Test your knowledge of the virtues of veganic farming!
True of false: Most long-term studies of best agricultural practices demonstrate the benefits of modern industrial farming techniques, including the introduction of genetically modified organisms into the food chain.
OK, this one is pretty easy: Resoundingly false. As we’ve seen in earlier posts, two of the most respected long-term agricultural studies provide solid and ongoing proof that techniques favored by veganic farmers are good for the land, for the wider ecosystem, and for the health of the consumer.
A few highlights from the Rodale Institute and Kellogg Biological Station studies:
“After thirty years of a rigorous side-by-side comparison, the Rodale Institute confidently concludes organic methods are improving the quality of our food, improving the health of our soils and water, and improving our nation’s rural areas. Organic agriculture is creating more jobs, providing a livable income for farmers, and restoring America’s confidence in our farming community and food system.”
“Soil health in the organic systems has increased over time while the conventional systems remain essentially unchanged.” (Rodale)
“Corn and soybean crops in the organic systems tolerated much higher levels of weed competition than their conventional counterparts, while producing equivalent yields. This is especially significant given the rise of herbicide-resistant weeds in conventional systems, and speaks to the increased health and productivity of the organic soil . . .” (Rodale)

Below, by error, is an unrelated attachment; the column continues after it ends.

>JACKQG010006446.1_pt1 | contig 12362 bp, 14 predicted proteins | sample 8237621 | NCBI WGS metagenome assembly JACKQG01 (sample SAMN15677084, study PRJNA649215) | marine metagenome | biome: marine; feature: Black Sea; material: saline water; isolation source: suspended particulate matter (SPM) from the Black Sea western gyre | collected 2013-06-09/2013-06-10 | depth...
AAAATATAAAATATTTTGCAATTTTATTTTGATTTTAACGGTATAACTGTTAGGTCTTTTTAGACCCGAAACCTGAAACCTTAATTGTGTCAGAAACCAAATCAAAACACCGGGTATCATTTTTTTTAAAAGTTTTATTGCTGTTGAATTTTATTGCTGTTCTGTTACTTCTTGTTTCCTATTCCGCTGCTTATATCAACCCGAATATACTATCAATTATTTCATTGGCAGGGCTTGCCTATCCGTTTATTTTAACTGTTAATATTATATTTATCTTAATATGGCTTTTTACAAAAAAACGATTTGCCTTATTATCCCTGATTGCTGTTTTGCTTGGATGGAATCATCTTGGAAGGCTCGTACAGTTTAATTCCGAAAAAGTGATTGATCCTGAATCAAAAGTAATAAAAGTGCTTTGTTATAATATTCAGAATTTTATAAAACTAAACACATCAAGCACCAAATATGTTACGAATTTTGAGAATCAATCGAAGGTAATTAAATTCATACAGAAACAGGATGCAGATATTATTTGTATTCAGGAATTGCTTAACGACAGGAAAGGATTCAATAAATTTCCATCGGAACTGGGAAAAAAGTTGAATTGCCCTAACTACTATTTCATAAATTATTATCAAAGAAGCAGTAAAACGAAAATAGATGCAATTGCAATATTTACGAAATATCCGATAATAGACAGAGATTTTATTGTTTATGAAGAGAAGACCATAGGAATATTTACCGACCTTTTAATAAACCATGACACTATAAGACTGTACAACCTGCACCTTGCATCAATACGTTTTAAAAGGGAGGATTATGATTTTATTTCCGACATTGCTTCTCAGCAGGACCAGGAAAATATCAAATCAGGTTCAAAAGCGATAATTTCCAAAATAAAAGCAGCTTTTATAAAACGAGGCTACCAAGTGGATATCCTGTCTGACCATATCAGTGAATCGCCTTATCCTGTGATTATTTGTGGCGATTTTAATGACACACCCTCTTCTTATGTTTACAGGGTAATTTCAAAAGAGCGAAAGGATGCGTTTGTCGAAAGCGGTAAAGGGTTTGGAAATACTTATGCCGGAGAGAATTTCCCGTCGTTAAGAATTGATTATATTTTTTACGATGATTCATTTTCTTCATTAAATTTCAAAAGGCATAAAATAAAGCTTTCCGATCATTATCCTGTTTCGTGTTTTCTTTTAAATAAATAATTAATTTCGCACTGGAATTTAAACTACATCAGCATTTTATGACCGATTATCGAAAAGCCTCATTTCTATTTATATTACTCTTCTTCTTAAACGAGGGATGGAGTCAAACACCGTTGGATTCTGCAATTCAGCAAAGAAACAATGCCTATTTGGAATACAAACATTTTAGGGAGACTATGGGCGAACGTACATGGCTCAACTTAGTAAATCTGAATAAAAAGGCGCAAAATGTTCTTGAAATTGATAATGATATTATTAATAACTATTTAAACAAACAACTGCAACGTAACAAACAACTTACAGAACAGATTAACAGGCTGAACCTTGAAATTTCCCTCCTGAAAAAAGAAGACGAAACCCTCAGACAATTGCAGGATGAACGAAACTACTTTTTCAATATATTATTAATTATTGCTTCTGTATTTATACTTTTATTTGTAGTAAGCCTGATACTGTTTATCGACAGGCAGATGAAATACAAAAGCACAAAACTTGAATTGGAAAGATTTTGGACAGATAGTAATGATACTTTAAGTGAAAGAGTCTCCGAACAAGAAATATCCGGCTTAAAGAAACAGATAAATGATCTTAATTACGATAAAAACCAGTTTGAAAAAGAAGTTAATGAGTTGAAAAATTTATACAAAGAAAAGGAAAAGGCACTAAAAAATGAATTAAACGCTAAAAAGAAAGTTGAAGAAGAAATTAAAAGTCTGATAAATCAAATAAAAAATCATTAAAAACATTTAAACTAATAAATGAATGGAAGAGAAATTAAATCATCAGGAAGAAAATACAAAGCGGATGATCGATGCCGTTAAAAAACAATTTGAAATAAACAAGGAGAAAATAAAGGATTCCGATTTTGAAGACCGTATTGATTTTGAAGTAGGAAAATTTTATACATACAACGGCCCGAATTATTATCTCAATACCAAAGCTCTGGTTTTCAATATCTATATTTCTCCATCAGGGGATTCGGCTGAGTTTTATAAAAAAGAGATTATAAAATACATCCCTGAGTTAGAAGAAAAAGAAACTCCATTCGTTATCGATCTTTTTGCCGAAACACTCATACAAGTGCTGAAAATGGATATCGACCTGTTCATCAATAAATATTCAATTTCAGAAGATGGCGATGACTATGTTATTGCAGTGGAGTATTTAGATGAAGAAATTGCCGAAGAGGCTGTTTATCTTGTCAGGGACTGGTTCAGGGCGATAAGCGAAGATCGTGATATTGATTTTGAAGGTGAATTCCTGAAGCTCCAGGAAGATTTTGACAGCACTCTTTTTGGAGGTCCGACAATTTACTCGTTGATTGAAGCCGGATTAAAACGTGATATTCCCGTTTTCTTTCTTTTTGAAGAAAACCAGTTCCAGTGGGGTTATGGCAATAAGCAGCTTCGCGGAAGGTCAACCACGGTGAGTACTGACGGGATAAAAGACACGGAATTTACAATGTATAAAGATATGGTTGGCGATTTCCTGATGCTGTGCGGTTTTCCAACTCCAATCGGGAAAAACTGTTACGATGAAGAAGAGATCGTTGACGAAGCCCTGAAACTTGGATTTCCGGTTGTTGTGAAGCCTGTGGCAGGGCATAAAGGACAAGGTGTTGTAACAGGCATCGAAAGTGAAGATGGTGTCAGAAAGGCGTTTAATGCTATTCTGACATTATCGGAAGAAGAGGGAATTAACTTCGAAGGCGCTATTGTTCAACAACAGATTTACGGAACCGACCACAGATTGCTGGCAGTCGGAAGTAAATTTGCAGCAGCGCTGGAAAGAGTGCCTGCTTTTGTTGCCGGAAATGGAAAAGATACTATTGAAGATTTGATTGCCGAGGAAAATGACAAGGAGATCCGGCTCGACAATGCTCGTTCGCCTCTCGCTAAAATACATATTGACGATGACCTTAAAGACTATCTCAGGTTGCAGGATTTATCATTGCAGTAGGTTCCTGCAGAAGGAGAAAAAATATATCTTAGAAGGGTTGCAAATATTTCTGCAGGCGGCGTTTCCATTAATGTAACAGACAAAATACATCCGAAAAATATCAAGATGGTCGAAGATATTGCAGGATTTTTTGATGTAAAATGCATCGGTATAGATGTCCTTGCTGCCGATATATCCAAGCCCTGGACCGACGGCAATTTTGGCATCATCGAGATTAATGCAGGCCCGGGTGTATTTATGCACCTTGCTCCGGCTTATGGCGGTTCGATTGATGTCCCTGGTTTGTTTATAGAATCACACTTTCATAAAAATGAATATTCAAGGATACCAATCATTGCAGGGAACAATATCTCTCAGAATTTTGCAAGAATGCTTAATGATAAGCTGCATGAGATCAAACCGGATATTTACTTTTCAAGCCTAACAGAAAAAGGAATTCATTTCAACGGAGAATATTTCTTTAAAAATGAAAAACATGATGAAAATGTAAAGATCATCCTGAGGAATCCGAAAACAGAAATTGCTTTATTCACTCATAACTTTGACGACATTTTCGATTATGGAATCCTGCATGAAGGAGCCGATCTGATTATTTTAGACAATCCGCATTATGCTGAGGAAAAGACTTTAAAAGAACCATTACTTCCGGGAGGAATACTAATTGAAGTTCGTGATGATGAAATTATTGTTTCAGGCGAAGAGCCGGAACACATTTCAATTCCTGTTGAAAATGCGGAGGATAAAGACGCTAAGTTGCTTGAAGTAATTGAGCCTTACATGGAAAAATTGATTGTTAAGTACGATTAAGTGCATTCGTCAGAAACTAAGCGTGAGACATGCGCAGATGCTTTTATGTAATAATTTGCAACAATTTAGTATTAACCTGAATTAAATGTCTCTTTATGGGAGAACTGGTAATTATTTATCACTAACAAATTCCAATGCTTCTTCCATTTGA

“Traditional plant breeding and farming methods have increased yields of major grain crops three to four times more than GM [genetically modified] varieties despite huge investments of public and private dollars in biotech research.” (Rodale)
“There are 197 species of herbicide-resistant weeds, many of which can be linked directly back to GM crops, and the list keeps growing. GM crops have led to an explosion in herbicide use as resistant crops continue to emerge.” (Rodale)
“Cover crops enhance soil structure while increasing soil biota activity. They reduce soil compaction while increasing water percolation and retention. Cover crops help soils maintain a higher organic matter level than continuous row cropping without cover. They also improve soil aggregation, infiltration and bulk density.” (Kellogg)
“Cover crops can play a role in managing weeds by shading and interfering with weed germination and establishment. Cereal rye produces allelochemicals which suppress weeds.” (Kellogg)
“Habitat stability and perenniality matter. Conventional, annual cropping systems disrupt communities of soil microbes and beneficial insects through yearly tillage and use of nutrients and pesticides, reducing the ability of these organisms to cycle nutrients, remove greenhouse gases from the atmosphere and suppress pests.” (Kellogg)